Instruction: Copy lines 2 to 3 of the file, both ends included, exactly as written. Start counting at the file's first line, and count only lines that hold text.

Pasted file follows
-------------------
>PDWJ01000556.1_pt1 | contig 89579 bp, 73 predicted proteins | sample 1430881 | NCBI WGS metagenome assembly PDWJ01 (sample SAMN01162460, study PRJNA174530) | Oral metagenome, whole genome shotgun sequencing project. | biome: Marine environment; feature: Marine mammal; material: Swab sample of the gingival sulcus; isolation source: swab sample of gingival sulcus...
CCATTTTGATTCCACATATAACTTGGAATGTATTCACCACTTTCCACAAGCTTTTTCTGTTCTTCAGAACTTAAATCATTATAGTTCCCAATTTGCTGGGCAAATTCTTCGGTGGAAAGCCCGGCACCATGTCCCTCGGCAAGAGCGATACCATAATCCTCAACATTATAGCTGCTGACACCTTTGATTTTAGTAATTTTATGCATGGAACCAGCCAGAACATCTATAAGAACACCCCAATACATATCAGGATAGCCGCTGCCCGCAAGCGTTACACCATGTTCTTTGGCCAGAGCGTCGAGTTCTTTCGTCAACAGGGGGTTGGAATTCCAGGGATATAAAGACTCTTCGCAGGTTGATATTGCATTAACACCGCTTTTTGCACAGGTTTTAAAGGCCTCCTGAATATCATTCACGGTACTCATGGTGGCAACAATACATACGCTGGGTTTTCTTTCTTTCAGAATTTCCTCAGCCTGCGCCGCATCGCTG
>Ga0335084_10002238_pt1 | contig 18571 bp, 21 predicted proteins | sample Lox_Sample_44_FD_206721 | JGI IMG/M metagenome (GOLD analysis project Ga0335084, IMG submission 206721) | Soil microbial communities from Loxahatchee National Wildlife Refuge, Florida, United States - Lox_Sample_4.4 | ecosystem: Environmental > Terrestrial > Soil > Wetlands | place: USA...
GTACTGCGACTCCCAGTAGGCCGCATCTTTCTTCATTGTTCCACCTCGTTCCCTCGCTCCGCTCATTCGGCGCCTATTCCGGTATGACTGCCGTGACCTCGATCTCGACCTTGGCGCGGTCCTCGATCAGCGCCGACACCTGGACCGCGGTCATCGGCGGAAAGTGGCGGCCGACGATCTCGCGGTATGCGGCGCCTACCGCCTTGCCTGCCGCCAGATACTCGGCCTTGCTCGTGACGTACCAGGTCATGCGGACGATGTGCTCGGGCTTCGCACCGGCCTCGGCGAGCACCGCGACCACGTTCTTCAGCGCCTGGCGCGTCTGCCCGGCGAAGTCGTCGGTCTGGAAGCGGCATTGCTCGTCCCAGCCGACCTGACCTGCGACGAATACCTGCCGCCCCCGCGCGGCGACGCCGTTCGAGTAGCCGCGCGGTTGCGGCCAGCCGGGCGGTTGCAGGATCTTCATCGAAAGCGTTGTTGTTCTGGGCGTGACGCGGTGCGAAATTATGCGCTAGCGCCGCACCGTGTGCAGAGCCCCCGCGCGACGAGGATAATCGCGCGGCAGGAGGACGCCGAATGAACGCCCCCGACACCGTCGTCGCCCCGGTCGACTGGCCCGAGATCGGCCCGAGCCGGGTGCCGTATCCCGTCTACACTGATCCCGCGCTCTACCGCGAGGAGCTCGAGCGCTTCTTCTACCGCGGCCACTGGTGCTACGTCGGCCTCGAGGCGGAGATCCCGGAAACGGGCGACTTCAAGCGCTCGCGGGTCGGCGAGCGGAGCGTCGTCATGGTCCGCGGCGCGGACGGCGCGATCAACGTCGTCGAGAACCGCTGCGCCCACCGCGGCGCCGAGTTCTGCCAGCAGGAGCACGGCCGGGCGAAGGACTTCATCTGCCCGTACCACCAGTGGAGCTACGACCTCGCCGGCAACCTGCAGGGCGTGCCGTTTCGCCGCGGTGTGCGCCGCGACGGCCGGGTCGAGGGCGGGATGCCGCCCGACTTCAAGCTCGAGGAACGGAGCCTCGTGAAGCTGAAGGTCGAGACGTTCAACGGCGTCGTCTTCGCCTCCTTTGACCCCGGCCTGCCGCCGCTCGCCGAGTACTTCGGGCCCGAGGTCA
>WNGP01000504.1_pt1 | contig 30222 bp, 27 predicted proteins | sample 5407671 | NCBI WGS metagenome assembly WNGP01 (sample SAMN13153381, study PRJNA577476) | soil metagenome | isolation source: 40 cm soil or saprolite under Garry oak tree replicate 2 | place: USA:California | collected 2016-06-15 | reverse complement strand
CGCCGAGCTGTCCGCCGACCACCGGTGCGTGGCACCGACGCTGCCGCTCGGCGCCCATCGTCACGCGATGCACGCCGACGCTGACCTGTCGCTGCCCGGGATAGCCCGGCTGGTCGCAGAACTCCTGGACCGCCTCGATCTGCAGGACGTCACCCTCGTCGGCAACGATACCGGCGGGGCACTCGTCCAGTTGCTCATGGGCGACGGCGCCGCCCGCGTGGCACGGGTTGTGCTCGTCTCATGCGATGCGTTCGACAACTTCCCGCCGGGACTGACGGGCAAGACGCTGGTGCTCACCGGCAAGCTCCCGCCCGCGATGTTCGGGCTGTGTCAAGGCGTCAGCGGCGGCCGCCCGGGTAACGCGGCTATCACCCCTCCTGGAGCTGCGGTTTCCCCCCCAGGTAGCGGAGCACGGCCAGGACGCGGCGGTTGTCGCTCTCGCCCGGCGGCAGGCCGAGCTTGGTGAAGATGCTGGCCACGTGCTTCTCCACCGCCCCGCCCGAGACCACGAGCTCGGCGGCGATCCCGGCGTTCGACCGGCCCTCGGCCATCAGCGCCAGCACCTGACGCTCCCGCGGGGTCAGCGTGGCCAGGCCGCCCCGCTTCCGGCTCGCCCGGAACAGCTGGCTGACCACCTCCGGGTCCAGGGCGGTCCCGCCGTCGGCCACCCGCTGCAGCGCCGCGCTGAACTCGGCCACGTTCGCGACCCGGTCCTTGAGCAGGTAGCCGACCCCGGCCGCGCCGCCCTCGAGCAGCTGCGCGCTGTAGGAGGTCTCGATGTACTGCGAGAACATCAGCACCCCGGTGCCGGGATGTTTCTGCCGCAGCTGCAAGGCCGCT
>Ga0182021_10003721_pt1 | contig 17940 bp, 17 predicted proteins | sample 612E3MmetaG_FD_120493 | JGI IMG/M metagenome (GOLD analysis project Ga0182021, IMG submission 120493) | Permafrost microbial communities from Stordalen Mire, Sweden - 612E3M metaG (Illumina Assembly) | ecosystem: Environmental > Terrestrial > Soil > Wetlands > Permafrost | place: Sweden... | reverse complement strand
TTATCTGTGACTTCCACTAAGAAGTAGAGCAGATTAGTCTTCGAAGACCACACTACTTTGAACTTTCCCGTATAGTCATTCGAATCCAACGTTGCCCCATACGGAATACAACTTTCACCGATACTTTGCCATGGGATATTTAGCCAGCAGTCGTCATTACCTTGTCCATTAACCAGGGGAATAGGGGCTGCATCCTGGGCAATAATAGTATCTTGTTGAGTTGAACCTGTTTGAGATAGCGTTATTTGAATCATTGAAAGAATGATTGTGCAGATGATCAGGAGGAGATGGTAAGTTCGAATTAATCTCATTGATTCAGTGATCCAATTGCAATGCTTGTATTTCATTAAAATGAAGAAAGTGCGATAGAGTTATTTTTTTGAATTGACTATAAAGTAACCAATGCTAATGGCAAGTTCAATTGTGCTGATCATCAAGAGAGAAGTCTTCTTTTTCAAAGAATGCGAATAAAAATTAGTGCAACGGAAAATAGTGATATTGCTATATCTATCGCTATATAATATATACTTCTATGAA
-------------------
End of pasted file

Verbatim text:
CCATTTTGATTCCACATATAACTTGGAATGTATTCACCACTTTCCACAAGCTTTTTCTGTTCTTCAGAACTTAAATCATTATAGTTCCCAATTTGCTGGGCAAATTCTTCGGTGGAAAGCCCGGCACCATGTCCCTCGGCAAGAGCGATACCATAATCCTCAACATTATAGCTGCTGACACCTTTGATTTTAGTAATTTTATGCATGGAACCAGCCAGAACATCTATAAGAACACCCCAATACATATCAGGATAGCCGCTGCCCGCAAGCGTTACACCATGTTCTTTGGCCAGAGCGTCGAGTTCTTTCGTCAACAGGGGGTTGGAATTCCAGGGATATAAAGACTCTTCGCAGGTTGATATTGCATTAACACCGCTTTTTGCACAGGTTTTAAAGGCCTCCTGAATATCATTCACGGTACTCATGGTGGCAACAATACATACGCTGGGTTTTCTTTCTTTCAGAATTTCCTCAGCCTGCGCCGCATCGCTG
>Ga0335084_10002238_pt1 | contig 18571 bp, 21 predicted proteins | sample Lox_Sample_44_FD_206721 | JGI IMG/M metagenome (GOLD analysis project Ga0335084, IMG submission 206721) | Soil microbial communities from Loxahatchee National Wildlife Refuge, Florida, United States - Lox_Sample_4.4 | ecosystem: Environmental > Terrestrial > Soil > Wetlands | place: USA...